This is a quick kludge to do what you're after. You'd probably want to properly modularize it for actual code use (i.e., not carrying around globals) or better yet incorporate the NextKSubset and your code into a Nest, NestList, Fold or FoldList as appropriate:

Block[{$ContextPath}, Needs["Combinatorica"]]; fss[lst_, siz_] := (tmp1 = stop = Take[lst, siz]; nss := (tmp = CombinatoricaNextKSubset[lst, tmp1]; tmp1 = tmp; If[tmp === stop, {}, tmp]); tmp1);  Use: (* get first subset of some range of some size *) fss[Range@40,10] (* {1, 2, 3, 4, 5, 6, 7, 8, 9, 10} *) (* get subsequent 10 subsets *) Table[nss, {10}] (* {{1, 2, 3, 4, 5, 6, 7, 8, 9, 11}, {1, 2, 3, 4, 5, 6, 7, 8, 9, 12}, {1, 2, 3, 4, 5, 6, 7, 8, 9, 13}, {1, 2, 3, 4, 5, 6, 7, 8, 9, 14}, {1, 2, 3, 4, 5, 6, 7, 8, 9, 15}, {1, 2, 3, 4, 5, 6, 7, 8, 9, 16}, {1, 2, 3, 4, 5, 6, 7, 8, 9, 17}, {1, 2, 3, 4, 5, 6, 7, 8, 9, 18}, {1, 2, 3, 4, 5, 6, 7, 8, 9, 19}, {1, 2, 3, 4, 5, 6, 7, 8, 9, 20}} *)  The use of the Block in setting up Combinatorica avoids clashes with built-ins, and necessitates the fully qualified name use. • thanks for the reply, I started to using the function you have defined, so this is psudo code for L=4 and k=2, so, Block[{$ContextPath}, Needs["Combinatorica"]]; L = 4; KSubsets[Range@L, 2] {{1, 2}, {1, 3}, {1, 4}, {2, 3}, {2, 4}, {3, 4}} fss[lst_, siz_] := (tmp1 = stop = Take[lst, siz]; nss := (tmp = CombinatoricaNextKSubset[lst, tmp1]; tmp1 = tmp; If[tmp === stop, {}, tmp]); tmp1); tstmat = RandomInteger[L, {L, L}]; k = 2; t = L!/(k! (L - k)!); config = Table[nss, {5}] {{1, 3}, {1, 4}, {2, 3}, {2, 4}, {3, 4}} – setareh Apr 9 '15 at 3:21
• I suppose this function will create a big list as k increases. So is there a way to just access the nth element of subsets, to keep the usage of memory as low as possible? For example I would like to access the first element {1,2} and build new matrix such as Prob1 = Det[tstmat[[#, #]]] & /@{1,2}+Prob1 and then move to the second element and similarly calculate Prob1 = Det[tstmat[[#, #]]] & /@{1,3}+Prob1 and so on .... – setareh Apr 9 '15 at 3:29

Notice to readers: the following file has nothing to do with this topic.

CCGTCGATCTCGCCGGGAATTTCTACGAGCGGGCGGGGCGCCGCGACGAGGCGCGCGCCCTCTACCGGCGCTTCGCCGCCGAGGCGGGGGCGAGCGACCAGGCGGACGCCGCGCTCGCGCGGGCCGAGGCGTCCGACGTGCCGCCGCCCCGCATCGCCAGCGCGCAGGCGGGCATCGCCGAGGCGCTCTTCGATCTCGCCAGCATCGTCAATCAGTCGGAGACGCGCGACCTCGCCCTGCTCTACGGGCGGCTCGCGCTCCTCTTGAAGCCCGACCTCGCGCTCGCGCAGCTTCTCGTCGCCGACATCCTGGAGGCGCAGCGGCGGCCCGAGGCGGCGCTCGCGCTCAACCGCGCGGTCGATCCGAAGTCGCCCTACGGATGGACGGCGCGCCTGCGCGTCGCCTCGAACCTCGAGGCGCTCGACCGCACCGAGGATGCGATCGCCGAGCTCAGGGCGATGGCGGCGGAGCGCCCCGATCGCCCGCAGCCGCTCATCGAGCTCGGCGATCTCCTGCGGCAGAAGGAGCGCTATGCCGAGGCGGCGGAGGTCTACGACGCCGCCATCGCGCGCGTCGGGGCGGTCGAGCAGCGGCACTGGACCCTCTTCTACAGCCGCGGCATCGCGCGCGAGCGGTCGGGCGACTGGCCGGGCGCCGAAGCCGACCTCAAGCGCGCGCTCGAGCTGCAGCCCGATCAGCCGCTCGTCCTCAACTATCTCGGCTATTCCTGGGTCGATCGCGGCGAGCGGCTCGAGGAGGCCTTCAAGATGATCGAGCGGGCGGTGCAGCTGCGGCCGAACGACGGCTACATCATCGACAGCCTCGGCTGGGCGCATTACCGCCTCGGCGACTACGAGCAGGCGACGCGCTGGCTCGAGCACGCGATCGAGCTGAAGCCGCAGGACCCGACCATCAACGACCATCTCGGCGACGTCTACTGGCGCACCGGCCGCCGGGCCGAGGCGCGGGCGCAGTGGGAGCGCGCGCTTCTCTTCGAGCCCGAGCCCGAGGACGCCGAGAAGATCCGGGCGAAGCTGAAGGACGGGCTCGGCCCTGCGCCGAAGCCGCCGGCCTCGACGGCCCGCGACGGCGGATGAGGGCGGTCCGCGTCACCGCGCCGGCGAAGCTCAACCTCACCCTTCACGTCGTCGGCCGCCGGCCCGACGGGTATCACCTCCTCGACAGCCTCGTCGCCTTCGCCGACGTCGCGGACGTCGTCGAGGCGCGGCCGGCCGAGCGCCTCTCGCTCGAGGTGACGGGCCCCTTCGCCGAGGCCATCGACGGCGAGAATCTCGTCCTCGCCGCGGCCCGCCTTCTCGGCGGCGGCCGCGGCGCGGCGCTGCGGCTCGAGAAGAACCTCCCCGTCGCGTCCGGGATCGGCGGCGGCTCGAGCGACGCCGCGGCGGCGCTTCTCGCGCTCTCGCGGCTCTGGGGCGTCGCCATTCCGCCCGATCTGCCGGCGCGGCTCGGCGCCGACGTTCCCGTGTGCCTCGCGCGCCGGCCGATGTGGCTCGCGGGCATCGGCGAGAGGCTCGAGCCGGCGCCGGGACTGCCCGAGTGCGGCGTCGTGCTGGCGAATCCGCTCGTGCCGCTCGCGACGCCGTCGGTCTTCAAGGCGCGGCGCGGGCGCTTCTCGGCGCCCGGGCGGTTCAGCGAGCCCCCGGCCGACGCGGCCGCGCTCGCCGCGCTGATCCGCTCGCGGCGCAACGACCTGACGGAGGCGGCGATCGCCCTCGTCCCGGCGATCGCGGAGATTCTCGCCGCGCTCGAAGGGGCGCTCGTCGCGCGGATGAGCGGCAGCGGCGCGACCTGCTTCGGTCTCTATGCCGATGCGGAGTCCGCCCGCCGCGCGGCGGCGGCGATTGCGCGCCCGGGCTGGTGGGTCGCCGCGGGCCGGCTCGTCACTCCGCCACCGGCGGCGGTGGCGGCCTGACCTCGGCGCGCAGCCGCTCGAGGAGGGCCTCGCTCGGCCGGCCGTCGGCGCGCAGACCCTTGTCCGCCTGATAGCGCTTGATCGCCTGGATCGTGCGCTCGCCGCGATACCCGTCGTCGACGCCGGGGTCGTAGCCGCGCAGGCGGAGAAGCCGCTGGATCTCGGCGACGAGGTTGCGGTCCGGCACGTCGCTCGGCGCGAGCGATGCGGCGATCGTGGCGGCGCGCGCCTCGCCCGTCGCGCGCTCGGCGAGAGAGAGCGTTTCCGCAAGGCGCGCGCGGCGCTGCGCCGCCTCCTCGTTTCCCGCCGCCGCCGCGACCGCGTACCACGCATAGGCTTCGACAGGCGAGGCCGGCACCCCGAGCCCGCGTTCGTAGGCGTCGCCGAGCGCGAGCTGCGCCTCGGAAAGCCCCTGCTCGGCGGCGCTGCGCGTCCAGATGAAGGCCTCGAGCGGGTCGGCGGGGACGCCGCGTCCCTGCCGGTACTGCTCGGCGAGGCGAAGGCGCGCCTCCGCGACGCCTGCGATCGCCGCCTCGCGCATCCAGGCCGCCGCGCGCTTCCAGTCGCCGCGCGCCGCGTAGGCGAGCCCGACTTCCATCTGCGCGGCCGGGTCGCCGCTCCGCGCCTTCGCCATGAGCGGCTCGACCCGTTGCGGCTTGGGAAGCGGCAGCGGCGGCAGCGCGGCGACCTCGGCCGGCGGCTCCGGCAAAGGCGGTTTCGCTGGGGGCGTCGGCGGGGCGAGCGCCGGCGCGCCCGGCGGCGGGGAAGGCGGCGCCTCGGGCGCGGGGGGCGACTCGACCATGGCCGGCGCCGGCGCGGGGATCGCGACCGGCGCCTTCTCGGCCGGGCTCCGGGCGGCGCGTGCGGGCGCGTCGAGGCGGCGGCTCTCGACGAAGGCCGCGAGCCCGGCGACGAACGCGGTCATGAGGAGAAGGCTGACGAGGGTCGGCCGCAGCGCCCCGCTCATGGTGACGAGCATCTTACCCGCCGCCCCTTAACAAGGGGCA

• @setareh that is precisely what this does. One element of subsets at time. No intermediate lists are used. – ciao Apr 9 '15 at 3:40

Thanks all for replying and sharing comments for this post, considering all comments I came up with my own solution, see the code below,

    ClearAll[tsmat, lst, k, i, t, L, s];
L = 20;
tstmat = RandomInteger[L, {L, L}];
lst = Range@L;
Do[t = L!/(k! (L - k)!);
Print[{k, t}];
s = Range[k];
Do[
s = NextKSubset[lst, s], {i, 1, t}];
, {k, 1, L}];


and here is new scaling for memory,

 L | mem
25 | 1.399 G
26 | 2.008 G
27 | 3.735 G
28 | 8.785 G


and the time scaling also is much faster than before(L=28,time=2 min!). But still I would like to decrease the memory as much as possible to run for bigger L. As a beginner in Mathematica I don't know that much of optimizing code, I would greatly appreciate any suggestion.

I finally found a better way using NthSubset function available in Combinatoria package, here is the code,

     << Combinatorica;
Block[{\$ContextPath}, Needs["Combinatorica"]];                                                  ClearAll[tsmat, k, L, s, i];
L = 4;
tstmat = RandomInteger[L, {L, L}];
lst = Range@L;
Do[
config = NthSubset[i, lst];
Print[{i, config}], {i, 1, 2^L - 1}]


The memory is dramatically lower than previous case, it almost stays around 703 MB up to size L=30!